Fuel Filler Cap
The fuel fill pipe has a tethered fuel filler cap. A torque-limiting device prevents the cap from being over-tightened. To install the cap, turn the cap clockwise until you hear audible clicks. This indicates that the cap is correctly torqued and fully seated.

 

Fuel Pump Module
An electric turbine style fuel pump attaches to the fuel pump module inside the fuel tank. The fuel pump supplies fuel through the fuel feed pipe to the high pressure fuel pump. The fuel pump module contains a reverse flow check valve. The check valve maintains fuel pressure in the fuel feed pipe in order to prevent long cranking times.
The fuel pump module consists of the following major components:
• The fuel level sensor
• The fuel pump and reservoir assembly
• The fuel filter
• The pressure relief regulator valve

 

Fuel Level Sensor
The fuel level sensor consists of a float, a wire float arm, and a ceramic resistor card. The position of the float arm indicates the fuel level. The fuel level sensor contains a variable resistor which changes resistance in correspondence with the position of the float arm. The engine control module (ECM) sends the fuel level information via the High Speed CAN-Bus to the body control module (BCM). The BCM then sends the fuel level percentage via the Low Speed CAN-Bus to the instrument cluster in order to control the fuel gauge.

 

Fuel Pump
The fuel pump is mounted in the fuel pump module reservoir. The fuel pump is an electric pump. Fuel is pumped to the high pressure fuel pump at a pressure that is based on feedback from the fuel pressure sensor. The fuel pump delivers a constant flow of fuel even during low fuel conditions and aggressive vehicle maneuvers. The fuel pump flex pipe acts to dampen the fuel pulses and noise generated by the fuel pump.

 

Pressure Relief Regulator Valve
The pressure relief regulator valve replaces the typical fuel pressure regulator used on a mechanical returnless fuel system. The pressure relief regulator valve is closed during normal vehicle operation. The pressure relief regulator valve is used to vent pressure during hot soaks and also functions as a fuel pressure regulator in the event of the fuel pump flow control module defaulting to 100percent pulse width modulation (PWM) of the fuel pump. Due to variation in the fuel system pressures, the opening pressure for the pressure relief regulator valve is set higher than the pressure that is used on a mechanical returnless fuel system pressure regulator.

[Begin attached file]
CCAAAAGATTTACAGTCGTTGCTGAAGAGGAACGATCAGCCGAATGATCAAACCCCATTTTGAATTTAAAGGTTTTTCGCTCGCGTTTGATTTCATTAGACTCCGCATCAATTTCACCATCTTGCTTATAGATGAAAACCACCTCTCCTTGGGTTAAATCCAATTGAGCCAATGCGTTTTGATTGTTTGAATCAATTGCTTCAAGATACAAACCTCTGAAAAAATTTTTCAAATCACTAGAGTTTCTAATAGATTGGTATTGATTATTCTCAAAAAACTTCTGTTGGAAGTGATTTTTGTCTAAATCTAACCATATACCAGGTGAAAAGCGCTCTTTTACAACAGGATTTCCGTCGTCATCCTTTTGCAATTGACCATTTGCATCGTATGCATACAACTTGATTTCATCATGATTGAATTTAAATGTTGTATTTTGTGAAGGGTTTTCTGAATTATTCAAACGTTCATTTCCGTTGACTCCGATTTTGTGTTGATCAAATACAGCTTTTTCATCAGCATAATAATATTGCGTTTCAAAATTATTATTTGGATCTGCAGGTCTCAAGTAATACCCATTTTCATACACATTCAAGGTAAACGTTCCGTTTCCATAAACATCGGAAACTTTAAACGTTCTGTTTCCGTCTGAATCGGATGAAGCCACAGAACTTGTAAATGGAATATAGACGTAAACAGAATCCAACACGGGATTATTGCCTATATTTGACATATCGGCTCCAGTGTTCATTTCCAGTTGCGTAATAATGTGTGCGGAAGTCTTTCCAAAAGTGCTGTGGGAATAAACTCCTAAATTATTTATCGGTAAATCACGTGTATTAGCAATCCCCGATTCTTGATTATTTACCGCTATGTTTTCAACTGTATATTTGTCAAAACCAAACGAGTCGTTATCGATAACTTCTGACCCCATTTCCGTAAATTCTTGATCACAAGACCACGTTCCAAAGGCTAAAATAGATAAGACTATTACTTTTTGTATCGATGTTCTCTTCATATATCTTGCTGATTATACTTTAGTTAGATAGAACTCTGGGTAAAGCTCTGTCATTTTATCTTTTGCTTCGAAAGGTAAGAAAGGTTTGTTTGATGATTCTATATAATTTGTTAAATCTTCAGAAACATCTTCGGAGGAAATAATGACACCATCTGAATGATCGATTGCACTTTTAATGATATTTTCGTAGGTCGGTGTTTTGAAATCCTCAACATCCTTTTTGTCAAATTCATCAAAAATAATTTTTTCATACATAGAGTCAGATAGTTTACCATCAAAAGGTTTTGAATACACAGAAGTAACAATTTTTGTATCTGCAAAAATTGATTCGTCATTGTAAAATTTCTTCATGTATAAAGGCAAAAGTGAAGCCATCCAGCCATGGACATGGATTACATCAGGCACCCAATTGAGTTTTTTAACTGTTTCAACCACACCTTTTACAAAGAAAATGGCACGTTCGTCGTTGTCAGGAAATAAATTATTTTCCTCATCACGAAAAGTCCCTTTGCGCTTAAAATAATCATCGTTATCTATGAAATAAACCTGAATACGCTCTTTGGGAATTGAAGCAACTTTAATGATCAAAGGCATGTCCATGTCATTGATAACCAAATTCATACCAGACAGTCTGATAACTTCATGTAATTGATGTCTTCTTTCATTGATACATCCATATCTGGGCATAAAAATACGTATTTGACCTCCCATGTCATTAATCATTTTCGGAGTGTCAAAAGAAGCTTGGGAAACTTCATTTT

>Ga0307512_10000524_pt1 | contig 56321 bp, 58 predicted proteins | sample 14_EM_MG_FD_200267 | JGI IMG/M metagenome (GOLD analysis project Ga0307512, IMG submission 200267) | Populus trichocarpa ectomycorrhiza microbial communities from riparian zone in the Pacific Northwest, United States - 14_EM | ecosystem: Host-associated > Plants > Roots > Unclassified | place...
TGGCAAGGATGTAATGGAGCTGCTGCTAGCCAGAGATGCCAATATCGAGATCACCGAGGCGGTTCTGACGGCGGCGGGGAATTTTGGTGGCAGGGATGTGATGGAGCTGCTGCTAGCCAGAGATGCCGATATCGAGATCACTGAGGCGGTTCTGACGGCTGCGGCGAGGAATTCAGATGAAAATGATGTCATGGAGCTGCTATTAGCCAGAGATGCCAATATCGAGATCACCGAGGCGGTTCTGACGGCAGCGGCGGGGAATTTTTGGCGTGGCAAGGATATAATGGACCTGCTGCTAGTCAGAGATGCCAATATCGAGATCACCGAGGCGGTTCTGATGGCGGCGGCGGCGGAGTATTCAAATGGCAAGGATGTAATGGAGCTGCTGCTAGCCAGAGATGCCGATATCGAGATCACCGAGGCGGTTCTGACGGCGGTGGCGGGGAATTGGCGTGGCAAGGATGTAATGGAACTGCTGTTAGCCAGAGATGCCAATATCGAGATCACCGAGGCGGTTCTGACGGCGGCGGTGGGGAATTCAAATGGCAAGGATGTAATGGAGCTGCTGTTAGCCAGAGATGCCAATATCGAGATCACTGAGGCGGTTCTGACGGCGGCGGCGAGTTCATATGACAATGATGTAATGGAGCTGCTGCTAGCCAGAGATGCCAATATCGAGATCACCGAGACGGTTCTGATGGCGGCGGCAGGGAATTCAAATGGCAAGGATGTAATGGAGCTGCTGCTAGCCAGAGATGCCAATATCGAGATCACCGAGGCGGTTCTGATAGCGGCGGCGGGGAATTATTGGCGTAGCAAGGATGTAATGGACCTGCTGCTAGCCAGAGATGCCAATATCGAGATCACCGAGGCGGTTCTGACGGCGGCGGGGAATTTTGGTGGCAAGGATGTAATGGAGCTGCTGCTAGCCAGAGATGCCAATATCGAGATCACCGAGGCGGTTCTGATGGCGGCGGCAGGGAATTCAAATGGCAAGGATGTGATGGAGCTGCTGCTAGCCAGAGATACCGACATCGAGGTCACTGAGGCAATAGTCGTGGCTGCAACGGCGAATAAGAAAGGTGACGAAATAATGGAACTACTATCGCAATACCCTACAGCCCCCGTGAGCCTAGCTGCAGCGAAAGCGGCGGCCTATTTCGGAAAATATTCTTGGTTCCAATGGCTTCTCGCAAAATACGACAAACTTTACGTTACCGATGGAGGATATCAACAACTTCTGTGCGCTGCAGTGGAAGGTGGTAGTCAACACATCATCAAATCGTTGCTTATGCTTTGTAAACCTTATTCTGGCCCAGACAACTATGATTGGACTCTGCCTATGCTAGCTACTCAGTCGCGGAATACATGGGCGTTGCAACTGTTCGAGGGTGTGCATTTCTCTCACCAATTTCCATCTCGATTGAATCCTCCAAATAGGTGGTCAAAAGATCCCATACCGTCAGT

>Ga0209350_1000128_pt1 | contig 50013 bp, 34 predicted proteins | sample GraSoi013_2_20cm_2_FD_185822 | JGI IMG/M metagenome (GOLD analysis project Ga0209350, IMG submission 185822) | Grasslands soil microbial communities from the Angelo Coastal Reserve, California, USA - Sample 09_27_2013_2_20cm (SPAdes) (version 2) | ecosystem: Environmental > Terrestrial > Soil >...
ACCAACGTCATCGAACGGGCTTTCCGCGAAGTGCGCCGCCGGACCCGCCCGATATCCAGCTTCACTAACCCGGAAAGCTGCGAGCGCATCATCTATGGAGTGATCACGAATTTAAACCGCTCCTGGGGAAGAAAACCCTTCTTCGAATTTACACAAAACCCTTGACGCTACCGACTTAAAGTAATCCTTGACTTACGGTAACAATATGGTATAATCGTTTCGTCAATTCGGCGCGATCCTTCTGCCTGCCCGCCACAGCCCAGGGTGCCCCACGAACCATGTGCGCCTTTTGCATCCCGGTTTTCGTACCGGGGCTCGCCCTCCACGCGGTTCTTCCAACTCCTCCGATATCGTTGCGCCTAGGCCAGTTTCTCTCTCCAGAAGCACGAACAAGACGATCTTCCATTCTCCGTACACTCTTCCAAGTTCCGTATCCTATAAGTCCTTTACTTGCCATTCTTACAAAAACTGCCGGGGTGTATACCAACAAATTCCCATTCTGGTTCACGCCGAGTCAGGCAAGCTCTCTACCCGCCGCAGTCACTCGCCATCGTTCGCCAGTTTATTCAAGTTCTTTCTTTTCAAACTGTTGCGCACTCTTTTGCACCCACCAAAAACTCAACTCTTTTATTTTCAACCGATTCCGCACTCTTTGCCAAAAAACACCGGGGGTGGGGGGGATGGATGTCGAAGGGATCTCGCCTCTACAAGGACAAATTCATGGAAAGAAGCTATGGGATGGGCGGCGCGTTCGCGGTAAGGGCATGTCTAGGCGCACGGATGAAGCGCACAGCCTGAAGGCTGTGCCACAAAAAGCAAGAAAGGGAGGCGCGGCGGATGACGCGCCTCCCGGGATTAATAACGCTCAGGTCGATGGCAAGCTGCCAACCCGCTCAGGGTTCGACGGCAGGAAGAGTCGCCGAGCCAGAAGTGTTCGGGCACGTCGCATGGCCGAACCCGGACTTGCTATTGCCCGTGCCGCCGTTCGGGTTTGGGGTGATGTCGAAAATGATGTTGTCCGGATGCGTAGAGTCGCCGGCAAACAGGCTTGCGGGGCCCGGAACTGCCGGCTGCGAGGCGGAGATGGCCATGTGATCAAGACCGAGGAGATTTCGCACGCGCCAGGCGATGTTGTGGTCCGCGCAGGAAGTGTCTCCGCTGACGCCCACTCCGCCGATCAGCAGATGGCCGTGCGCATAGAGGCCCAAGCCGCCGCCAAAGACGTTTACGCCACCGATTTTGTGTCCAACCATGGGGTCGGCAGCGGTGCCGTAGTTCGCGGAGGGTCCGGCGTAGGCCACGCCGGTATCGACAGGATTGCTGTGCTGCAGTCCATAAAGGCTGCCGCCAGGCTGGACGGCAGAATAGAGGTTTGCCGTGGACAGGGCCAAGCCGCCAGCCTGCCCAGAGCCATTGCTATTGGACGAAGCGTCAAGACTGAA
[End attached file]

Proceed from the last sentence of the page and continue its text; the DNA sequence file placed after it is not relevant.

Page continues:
Nylon Fuel Pipes
Warning: In order to reduce the risk of fire and personal injury observe the following items: • Replace all nylon fuel pipes that are nicked, scratched or damaged during installation, do not attempt to repair the sections of the nylon fuel pipes • Do not hammer directly on the fuel harness body clips when installing new fuel pipes. Damage to the nylon pipes may result in a fuel leak.
• Always cover nylon vapor pipes with a wet towel before using a torch near them. Also, never expose the vehicle to temperatures higher than 115°C (239°F) for more than one hour, or more than 90°C (194°F) for any extended period.
• Apply a few drops of clean engine oil to the male pipe ends before connecting fuel pipe fittings. This will ensure proper reconnection and prevent a possible fuel leak. (During normal operation, the O-rings located in the female connector will swell and may prevent proper reconnection if not lubricated.)
Nylon pipes are constructed to withstand maximum fuel system pressure, exposure to fuel additives, and changes in temperature.
Heat resistant rubber hose or corrugated plastic conduit protect the sections of the pipes that are exposed to chafing, high temperature, or vibration.
Nylon fuel pipes are somewhat flexible and can be formed around gradual turns under the vehicle. However, if nylon fuel pipes are forced into sharp bends, the pipes kink and restrict the fuel flow. Also, once exposed to fuel, nylon pipes may become stiffer and are more likely to kink if bent too far. Take special care when working on a vehicle with nylon fuel pipes.

 

Quick-Connect Fittings
Quick-connect fittings provide a simplified means of installing and connecting fuel system components. The fittings consist of a unique female connector and a compatible male pipe end. O-rings, located inside the female connector, provide the fuel seal. Integral locking tabs inside the female connector hold the fittings together.

 

High Pressure Fuel Pump